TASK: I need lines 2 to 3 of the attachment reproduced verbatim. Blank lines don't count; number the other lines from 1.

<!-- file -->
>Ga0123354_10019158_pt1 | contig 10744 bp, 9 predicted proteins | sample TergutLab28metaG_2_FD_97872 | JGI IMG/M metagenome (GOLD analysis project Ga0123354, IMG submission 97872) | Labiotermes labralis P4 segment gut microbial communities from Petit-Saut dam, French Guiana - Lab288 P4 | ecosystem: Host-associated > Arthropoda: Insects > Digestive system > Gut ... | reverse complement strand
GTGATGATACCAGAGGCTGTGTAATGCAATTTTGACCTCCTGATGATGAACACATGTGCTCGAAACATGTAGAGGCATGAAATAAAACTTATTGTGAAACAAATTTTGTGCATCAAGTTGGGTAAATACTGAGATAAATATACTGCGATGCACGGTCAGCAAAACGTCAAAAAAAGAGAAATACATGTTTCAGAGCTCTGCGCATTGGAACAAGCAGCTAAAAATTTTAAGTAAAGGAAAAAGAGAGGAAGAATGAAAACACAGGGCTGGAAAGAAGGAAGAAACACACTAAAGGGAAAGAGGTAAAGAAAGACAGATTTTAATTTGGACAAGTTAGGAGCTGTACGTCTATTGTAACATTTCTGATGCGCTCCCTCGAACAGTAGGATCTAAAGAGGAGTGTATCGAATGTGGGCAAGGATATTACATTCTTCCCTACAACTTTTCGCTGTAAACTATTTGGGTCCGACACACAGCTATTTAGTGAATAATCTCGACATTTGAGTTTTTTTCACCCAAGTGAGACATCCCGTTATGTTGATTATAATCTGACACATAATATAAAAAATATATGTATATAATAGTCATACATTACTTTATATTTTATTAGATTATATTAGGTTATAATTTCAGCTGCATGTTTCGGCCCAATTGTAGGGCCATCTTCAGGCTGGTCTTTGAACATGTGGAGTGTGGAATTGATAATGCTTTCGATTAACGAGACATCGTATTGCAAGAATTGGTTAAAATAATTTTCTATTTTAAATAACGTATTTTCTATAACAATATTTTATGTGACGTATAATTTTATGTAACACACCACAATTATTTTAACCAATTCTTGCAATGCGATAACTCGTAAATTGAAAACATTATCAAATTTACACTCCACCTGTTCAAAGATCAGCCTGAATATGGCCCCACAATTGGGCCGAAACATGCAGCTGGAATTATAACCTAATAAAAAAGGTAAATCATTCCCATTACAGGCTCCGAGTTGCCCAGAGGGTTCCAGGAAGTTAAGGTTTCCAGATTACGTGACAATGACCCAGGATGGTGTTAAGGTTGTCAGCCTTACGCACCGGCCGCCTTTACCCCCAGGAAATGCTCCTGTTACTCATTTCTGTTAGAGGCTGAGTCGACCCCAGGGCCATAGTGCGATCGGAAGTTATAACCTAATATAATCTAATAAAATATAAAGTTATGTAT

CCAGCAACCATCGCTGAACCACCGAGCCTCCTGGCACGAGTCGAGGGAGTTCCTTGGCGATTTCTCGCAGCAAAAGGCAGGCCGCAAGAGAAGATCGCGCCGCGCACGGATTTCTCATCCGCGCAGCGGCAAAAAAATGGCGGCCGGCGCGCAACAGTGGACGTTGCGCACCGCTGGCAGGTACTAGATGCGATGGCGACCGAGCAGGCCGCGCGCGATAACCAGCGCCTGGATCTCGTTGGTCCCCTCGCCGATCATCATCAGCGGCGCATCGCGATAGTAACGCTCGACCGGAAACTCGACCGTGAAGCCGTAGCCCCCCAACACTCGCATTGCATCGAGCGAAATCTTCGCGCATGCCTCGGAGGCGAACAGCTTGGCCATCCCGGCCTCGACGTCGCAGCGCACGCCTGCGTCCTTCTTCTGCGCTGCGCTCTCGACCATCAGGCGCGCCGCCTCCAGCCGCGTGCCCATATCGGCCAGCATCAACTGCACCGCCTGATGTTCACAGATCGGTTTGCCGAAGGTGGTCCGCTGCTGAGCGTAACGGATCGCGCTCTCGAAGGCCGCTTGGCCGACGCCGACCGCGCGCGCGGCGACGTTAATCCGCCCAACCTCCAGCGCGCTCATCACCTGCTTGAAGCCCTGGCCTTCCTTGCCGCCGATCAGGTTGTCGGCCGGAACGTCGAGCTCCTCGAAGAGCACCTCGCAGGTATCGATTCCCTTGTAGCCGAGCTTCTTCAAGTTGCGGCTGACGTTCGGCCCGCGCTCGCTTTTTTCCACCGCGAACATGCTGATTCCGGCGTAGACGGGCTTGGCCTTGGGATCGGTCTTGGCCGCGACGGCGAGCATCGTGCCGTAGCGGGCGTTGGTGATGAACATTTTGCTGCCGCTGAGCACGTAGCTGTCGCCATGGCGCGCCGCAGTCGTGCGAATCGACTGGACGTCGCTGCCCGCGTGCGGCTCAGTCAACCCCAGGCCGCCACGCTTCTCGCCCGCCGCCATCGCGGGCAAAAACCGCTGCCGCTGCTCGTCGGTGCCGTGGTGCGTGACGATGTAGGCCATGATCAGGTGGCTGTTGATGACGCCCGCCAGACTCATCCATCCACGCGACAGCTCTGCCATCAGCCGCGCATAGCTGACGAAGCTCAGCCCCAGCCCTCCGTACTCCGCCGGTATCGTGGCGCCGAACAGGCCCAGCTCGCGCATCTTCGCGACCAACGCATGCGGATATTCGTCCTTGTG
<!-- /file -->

GTGATGATACCAGAGGCTGTGTAATGCAATTTTGACCTCCTGATGATGAACACATGTGCTCGAAACATGTAGAGGCATGAAATAAAACTTATTGTGAAACAAATTTTGTGCATCAAGTTGGGTAAATACTGAGATAAATATACTGCGATGCACGGTCAGCAAAACGTCAAAAAAAGAGAAATACATGTTTCAGAGCTCTGCGCATTGGAACAAGCAGCTAAAAATTTTAAGTAAAGGAAAAAGAGAGGAAGAATGAAAACACAGGGCTGGAAAGAAGGAAGAAACACACTAAAGGGAAAGAGGTAAAGAAAGACAGATTTTAATTTGGACAAGTTAGGAGCTGTACGTCTATTGTAACATTTCTGATGCGCTCCCTCGAACAGTAGGATCTAAAGAGGAGTGTATCGAATGTGGGCAAGGATATTACATTCTTCCCTACAACTTTTCGCTGTAAACTATTTGGGTCCGACACACAGCTATTTAGTGAATAATCTCGACATTTGAGTTTTTTTCACCCAAGTGAGACATCCCGTTATGTTGATTATAATCTGACACATAATATAAAAAATATATGTATATAATAGTCATACATTACTTTATATTTTATTAGATTATATTAGGTTATAATTTCAGCTGCATGTTTCGGCCCAATTGTAGGGCCATCTTCAGGCTGGTCTTTGAACATGTGGAGTGTGGAATTGATAATGCTTTCGATTAACGAGACATCGTATTGCAAGAATTGGTTAAAATAATTTTCTATTTTAAATAACGTATTTTCTATAACAATATTTTATGTGACGTATAATTTTATGTAACACACCACAATTATTTTAACCAATTCTTGCAATGCGATAACTCGTAAATTGAAAACATTATCAAATTTACACTCCACCTGTTCAAAGATCAGCCTGAATATGGCCCCACAATTGGGCCGAAACATGCAGCTGGAATTATAACCTAATAAAAAAGGTAAATCATTCCCATTACAGGCTCCGAGTTGCCCAGAGGGTTCCAGGAAGTTAAGGTTTCCAGATTACGTGACAATGACCCAGGATGGTGTTAAGGTTGTCAGCCTTACGCACCGGCCGCCTTTACCCCCAGGAAATGCTCCTGTTACTCATTTCTGTTAGAGGCTGAGTCGACCCCAGGGCCATAGTGCGATCGGAAGTTATAACCTAATATAATCTAATAAAATATAAAGTTATGTAT

CCAGCAACCATCGCTGAACCACCGAGCCTCCTGGCACGAGTCGAGGGAGTTCCTTGGCGATTTCTCGCAGCAAAAGGCAGGCCGCAAGAGAAGATCGCGCCGCGCACGGATTTCTCATCCGCGCAGCGGCAAAAAAATGGCGGCCGGCGCGCAACAGTGGACGTTGCGCACCGCTGGCAGGTACTAGATGCGATGGCGACCGAGCAGGCCGCGCGCGATAACCAGCGCCTGGATCTCGTTGGTCCCCTCGCCGATCATCATCAGCGGCGCATCGCGATAGTAACGCTCGACCGGAAACTCGACCGTGAAGCCGTAGCCCCCCAACACTCGCATTGCATCGAGCGAAATCTTCGCGCATGCCTCGGAGGCGAACAGCTTGGCCATCCCGGCCTCGACGTCGCAGCGCACGCCTGCGTCCTTCTTCTGCGCTGCGCTCTCGACCATCAGGCGCGCCGCCTCCAGCCGCGTGCCCATATCGGCCAGCATCAACTGCACCGCCTGATGTTCACAGATCGGTTTGCCGAAGGTGGTCCGCTGCTGAGCGTAACGGATCGCGCTCTCGAAGGCCGCTTGGCCGACGCCGACCGCGCGCGCGGCGACGTTAATCCGCCCAACCTCCAGCGCGCTCATCACCTGCTTGAAGCCCTGGCCTTCCTTGCCGCCGATCAGGTTGTCGGCCGGAACGTCGAGCTCCTCGAAGAGCACCTCGCAGGTATCGATTCCCTTGTAGCCGAGCTTCTTCAAGTTGCGGCTGACGTTCGGCCCGCGCTCGCTTTTTTCCACCGCGAACATGCTGATTCCGGCGTAGACGGGCTTGGCCTTGGGATCGGTCTTGGCCGCGACGGCGAGCATCGTGCCGTAGCGGGCGTTGGTGATGAACATTTTGCTGCCGCTGAGCACGTAGCTGTCGCCATGGCGCGCCGCAGTCGTGCGAATCGACTGGACGTCGCTGCCCGCGTGCGGCTCAGTCAACCCCAGGCCGCCACGCTTCTCGCCCGCCGCCATCGCGGGCAAAAACCGCTGCCGCTGCTCGTCGGTGCCGTGGTGCGTGACGATGTAGGCCATGATCAGGTGGCTGTTGATGACGCCCGCCAGACTCATCCATCCACGCGACAGCTCTGCCATCAGCCGCGCATAGCTGACGAAGCTCAGCCCCAGCCCTCCGTACTCCGCCGGTATCGTGGCGCCGAACAGGCCCAGCTCGCGCATCTTCGCGACCAACGCATGCGGATATTCGTCCTTGTG